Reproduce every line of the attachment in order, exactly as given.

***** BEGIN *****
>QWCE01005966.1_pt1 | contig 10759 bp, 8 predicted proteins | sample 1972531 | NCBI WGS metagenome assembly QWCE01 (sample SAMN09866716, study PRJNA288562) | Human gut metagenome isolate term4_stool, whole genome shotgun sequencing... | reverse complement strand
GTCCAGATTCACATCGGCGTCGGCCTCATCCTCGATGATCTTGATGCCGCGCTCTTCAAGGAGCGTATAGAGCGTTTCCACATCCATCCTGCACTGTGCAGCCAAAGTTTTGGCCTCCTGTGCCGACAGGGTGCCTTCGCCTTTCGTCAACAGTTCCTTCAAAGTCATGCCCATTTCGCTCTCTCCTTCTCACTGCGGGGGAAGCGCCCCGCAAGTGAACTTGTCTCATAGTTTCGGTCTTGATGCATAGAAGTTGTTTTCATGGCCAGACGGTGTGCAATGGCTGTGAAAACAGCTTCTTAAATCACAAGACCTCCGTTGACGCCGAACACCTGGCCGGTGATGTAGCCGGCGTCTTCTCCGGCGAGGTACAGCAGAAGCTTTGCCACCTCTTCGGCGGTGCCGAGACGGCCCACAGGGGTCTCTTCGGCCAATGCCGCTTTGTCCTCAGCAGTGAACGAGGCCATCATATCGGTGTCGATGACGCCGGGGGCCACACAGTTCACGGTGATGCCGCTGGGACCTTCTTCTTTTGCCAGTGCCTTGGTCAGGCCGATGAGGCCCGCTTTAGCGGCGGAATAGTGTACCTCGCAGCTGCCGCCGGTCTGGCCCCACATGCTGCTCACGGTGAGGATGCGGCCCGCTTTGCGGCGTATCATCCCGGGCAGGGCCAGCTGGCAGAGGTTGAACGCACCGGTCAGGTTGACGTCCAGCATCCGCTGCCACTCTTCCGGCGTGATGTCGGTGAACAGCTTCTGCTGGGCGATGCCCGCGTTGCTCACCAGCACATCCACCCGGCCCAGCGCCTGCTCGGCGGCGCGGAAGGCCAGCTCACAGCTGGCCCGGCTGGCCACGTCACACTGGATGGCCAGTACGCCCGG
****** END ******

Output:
>QWCE01005966.1_pt1 | contig 10759 bp, 8 predicted proteins | sample 1972531 | NCBI WGS metagenome assembly QWCE01 (sample SAMN09866716, study PRJNA288562) | Human gut metagenome isolate term4_stool, whole genome shotgun sequencing... | reverse complement strand
GTCCAGATTCACATCGGCGTCGGCCTCATCCTCGATGATCTTGATGCCGCGCTCTTCAAGGAGCGTATAGAGCGTTTCCACATCCATCCTGCACTGTGCAGCCAAAGTTTTGGCCTCCTGTGCCGACAGGGTGCCTTCGCCTTTCGTCAACAGTTCCTTCAAAGTCATGCCCATTTCGCTCTCTCCTTCTCACTGCGGGGGAAGCGCCCCGCAAGTGAACTTGTCTCATAGTTTCGGTCTTGATGCATAGAAGTTGTTTTCATGGCCAGACGGTGTGCAATGGCTGTGAAAACAGCTTCTTAAATCACAAGACCTCCGTTGACGCCGAACACCTGGCCGGTGATGTAGCCGGCGTCTTCTCCGGCGAGGTACAGCAGAAGCTTTGCCACCTCTTCGGCGGTGCCGAGACGGCCCACAGGGGTCTCTTCGGCCAATGCCGCTTTGTCCTCAGCAGTGAACGAGGCCATCATATCGGTGTCGATGACGCCGGGGGCCACACAGTTCACGGTGATGCCGCTGGGACCTTCTTCTTTTGCCAGTGCCTTGGTCAGGCCGATGAGGCCCGCTTTAGCGGCGGAATAGTGTACCTCGCAGCTGCCGCCGGTCTGGCCCCACATGCTGCTCACGGTGAGGATGCGGCCCGCTTTGCGGCGTATCATCCCGGGCAGGGCCAGCTGGCAGAGGTTGAACGCACCGGTCAGGTTGACGTCCAGCATCCGCTGCCACTCTTCCGGCGTGATGTCGGTGAACAGCTTCTGCTGGGCGATGCCCGCGTTGCTCACCAGCACATCCACCCGGCCCAGCGCCTGCTCGGCGGCGCGGAAGGCCAGCTCACAGCTGGCCCGGCTGGCCACGTCACACTGGATGGCCAGTACGCCCGG